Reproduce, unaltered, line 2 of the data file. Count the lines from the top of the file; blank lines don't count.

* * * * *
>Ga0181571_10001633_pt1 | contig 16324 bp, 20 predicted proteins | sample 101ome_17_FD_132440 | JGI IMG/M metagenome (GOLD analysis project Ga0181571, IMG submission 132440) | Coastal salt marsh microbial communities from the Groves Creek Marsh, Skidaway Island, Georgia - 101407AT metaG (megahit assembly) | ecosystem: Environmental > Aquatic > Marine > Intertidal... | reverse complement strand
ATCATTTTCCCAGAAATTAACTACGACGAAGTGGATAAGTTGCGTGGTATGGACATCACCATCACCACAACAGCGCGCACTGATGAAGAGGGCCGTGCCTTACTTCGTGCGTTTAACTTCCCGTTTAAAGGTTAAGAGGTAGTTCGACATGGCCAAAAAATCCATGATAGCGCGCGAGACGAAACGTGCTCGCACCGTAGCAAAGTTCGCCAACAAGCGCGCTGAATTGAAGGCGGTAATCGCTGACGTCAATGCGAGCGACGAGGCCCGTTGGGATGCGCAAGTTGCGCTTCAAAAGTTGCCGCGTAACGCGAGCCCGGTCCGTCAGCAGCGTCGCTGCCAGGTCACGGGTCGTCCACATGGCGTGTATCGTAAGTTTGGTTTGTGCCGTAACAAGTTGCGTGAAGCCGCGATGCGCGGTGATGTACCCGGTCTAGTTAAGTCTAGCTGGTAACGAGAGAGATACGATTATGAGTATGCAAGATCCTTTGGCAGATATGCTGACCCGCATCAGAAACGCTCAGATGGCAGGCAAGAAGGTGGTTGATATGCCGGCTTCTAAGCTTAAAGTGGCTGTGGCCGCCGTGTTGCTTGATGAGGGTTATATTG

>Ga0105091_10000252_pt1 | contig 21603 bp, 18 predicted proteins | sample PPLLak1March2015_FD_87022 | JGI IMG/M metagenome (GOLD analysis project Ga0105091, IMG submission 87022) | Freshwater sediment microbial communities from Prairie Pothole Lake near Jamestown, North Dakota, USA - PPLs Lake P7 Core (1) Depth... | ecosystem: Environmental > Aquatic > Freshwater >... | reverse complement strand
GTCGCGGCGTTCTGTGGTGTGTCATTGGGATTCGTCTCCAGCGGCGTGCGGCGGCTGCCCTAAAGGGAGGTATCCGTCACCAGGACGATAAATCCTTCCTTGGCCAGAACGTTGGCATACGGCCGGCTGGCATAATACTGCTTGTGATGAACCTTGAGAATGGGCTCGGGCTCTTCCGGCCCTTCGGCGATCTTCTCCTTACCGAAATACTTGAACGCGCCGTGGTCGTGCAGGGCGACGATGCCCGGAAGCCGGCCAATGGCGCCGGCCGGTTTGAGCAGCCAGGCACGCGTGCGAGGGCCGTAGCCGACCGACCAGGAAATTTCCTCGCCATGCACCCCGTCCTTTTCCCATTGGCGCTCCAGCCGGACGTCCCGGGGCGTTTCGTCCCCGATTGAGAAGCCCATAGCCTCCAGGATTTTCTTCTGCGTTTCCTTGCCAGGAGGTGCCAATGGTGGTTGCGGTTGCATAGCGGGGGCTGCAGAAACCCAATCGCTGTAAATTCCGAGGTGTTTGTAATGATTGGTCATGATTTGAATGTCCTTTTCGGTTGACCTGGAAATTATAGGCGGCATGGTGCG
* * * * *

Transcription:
ATCATTTTCCCAGAAATTAACTACGACGAAGTGGATAAGTTGCGTGGTATGGACATCACCATCACCACAACAGCGCGCACTGATGAAGAGGGCCGTGCCTTACTTCGTGCGTTTAACTTCCCGTTTAAAGGTTAAGAGGTAGTTCGACATGGCCAAAAAATCCATGATAGCGCGCGAGACGAAACGTGCTCGCACCGTAGCAAAGTTCGCCAACAAGCGCGCTGAATTGAAGGCGGTAATCGCTGACGTCAATGCGAGCGACGAGGCCCGTTGGGATGCGCAAGTTGCGCTTCAAAAGTTGCCGCGTAACGCGAGCCCGGTCCGTCAGCAGCGTCGCTGCCAGGTCACGGGTCGTCCACATGGCGTGTATCGTAAGTTTGGTTTGTGCCGTAACAAGTTGCGTGAAGCCGCGATGCGCGGTGATGTACCCGGTCTAGTTAAGTCTAGCTGGTAACGAGAGAGATACGATTATGAGTATGCAAGATCCTTTGGCAGATATGCTGACCCGCATCAGAAACGCTCAGATGGCAGGCAAGAAGGTGGTTGATATGCCGGCTTCTAAGCTTAAAGTGGCTGTGGCCGCCGTGTTGCTTGATGAGGGTTATATTG